“Nothing,” the ambassador replied; “nothing personally, at any rate. I will inquire of my secretaries.”
He left the room for a few minutes, and returned shaking his head.
“Nothing is known about her at all,” he declared.
“If she should apply here,” Duge said, rising and drawing on his gloves, “assist her in any way and let me know at once. She must be getting,” he continued, “rather short of money. You can advance her whatever sum she asks for, and I will make it good.”
Phineas Duge walked out into the sunlight and drove away in his automobile. Was it the glaring light, he wondered, the perfume of the flowers, the evidences on every side of an easier and less strenuous life, which were accountable for a certain depression, a slackening of interests which certainly seemed to come over him that afternoon as he drove back to the hotel. If he could have summarized his thoughts afterwards, he would have scoffed at them, as a grown man might laugh at a toy which a lunatic had offered him. Yet it is certain that the empty place by his side was filled more than once during that brief ride. He looked into the faces of the women and girls who streamed along the pavements with a certain half-eager curiosity, as though he expected to find a familiar face amongst them, a pale oval face, with quivering lips and lustrous appealing eyes—eyes which had come into his thoughts more often lately than he would have cared to admit.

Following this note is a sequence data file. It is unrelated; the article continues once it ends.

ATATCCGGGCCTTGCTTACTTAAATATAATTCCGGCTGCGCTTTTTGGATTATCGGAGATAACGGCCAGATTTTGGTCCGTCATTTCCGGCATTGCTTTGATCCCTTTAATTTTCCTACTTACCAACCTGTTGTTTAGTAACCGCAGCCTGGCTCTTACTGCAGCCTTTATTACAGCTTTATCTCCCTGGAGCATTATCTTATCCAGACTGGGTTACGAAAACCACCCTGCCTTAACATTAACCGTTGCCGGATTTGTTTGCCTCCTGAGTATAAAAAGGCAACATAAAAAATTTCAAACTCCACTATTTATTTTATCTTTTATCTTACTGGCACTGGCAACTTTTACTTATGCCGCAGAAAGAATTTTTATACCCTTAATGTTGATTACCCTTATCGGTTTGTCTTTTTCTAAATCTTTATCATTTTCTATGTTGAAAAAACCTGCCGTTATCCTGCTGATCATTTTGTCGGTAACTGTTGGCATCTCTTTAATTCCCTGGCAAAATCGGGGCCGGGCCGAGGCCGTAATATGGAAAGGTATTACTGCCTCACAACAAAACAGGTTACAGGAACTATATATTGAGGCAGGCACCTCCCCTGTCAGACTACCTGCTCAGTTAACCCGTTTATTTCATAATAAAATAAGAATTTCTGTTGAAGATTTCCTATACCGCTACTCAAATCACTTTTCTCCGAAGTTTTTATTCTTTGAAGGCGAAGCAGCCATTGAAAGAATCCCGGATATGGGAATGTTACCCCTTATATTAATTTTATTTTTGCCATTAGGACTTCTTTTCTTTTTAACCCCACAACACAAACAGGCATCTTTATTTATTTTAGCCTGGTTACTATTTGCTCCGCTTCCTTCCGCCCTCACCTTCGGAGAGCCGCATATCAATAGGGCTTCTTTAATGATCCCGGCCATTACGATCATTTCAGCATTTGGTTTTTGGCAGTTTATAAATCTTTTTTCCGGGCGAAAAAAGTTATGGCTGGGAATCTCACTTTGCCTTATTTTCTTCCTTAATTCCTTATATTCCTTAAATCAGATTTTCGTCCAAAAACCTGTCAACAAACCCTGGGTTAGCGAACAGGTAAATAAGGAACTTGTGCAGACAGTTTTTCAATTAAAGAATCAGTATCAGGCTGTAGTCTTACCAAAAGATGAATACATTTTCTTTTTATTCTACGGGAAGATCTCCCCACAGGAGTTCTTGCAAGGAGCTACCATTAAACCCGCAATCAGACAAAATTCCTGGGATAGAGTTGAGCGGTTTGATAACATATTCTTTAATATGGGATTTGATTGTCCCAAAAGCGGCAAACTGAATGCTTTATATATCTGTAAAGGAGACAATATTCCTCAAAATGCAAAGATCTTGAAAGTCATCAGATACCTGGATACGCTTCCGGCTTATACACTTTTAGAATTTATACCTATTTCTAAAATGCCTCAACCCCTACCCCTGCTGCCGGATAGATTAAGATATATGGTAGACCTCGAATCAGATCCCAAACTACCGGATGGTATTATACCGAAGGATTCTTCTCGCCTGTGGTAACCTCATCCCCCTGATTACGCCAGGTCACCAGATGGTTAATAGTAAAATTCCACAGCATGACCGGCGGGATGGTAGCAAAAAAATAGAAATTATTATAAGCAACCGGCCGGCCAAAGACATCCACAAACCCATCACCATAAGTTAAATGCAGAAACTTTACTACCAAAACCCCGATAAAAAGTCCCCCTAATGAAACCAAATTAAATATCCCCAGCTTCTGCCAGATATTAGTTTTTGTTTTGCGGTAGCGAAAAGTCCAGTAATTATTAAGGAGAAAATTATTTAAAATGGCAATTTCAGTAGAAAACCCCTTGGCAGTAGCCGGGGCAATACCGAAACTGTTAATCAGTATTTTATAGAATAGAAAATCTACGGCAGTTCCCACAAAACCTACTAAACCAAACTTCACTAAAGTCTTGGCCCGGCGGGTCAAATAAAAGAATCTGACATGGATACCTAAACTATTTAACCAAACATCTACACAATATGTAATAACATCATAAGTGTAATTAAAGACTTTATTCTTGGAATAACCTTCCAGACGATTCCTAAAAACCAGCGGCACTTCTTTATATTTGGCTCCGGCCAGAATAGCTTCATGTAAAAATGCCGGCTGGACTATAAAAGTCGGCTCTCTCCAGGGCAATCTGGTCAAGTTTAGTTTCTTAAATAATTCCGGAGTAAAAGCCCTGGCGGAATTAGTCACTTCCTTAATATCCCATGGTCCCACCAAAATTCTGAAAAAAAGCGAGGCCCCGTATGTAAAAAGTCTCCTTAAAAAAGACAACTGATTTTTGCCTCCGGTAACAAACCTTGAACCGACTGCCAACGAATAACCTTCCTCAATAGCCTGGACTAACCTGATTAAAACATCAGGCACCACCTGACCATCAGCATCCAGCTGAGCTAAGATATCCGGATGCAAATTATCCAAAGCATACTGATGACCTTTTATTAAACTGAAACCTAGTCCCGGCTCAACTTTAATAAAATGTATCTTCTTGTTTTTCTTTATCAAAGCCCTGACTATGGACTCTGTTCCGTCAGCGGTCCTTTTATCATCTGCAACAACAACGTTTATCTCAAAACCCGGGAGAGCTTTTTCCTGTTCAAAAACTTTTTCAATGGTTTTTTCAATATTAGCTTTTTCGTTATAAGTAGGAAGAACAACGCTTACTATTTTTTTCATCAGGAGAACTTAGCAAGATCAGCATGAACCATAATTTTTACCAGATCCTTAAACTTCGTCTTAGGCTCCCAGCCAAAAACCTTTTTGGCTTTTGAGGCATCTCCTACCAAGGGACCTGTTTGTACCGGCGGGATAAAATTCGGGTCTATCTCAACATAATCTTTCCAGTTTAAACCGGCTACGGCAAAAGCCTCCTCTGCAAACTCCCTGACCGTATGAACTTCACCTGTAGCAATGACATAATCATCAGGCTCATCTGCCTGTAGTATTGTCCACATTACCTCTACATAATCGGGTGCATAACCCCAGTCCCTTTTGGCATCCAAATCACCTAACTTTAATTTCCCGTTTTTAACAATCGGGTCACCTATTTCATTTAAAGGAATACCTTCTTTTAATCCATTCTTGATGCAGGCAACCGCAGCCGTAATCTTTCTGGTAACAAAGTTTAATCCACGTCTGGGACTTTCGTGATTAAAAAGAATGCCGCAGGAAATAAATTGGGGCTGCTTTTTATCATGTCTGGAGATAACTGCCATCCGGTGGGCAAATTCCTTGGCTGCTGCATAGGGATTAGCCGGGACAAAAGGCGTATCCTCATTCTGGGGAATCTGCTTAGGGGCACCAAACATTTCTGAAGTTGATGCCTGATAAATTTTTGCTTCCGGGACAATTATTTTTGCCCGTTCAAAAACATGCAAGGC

“It is that infernal voyage!” he said to himself, as he got out of the car and entered the hotel. “One cannot think about reasonable things on days when the marconigram fails.”
He bought a cigar at the stall and strolled over to the tape. It was a busy afternoon, and reports from America were coming in fast. He nodded as he turned away. Weiss and the rest had had their lesson. They were keeping, at any rate, to their part of the bargain.
Phineas Duge carefully drew off his gloves and laid them inside his hat. He declined a chair, however, and stood facing the man whom he had come to visit.
“I scarcely understand, Mr. Duge,” Vine said, “what you can possibly want with me. Our former relations have scarcely been of so pleasant a nature as to render a visit from you easily to be understood.”
“I will admit,” Phineas Duge said coldly, “that personally I have no interest or any concern in you. But nevertheless there are two matters which must bring us together so far as the holding of a few minutes’ conversation can count. In the first place, I want to know whether you are going to make use of the paper which my daughter stole, and which you feloniously received? In the second place, I want to know how much or what you will accept for the return of that paper? And thirdly, I want to know what the devil you have done with my niece, Virginia Longworth?”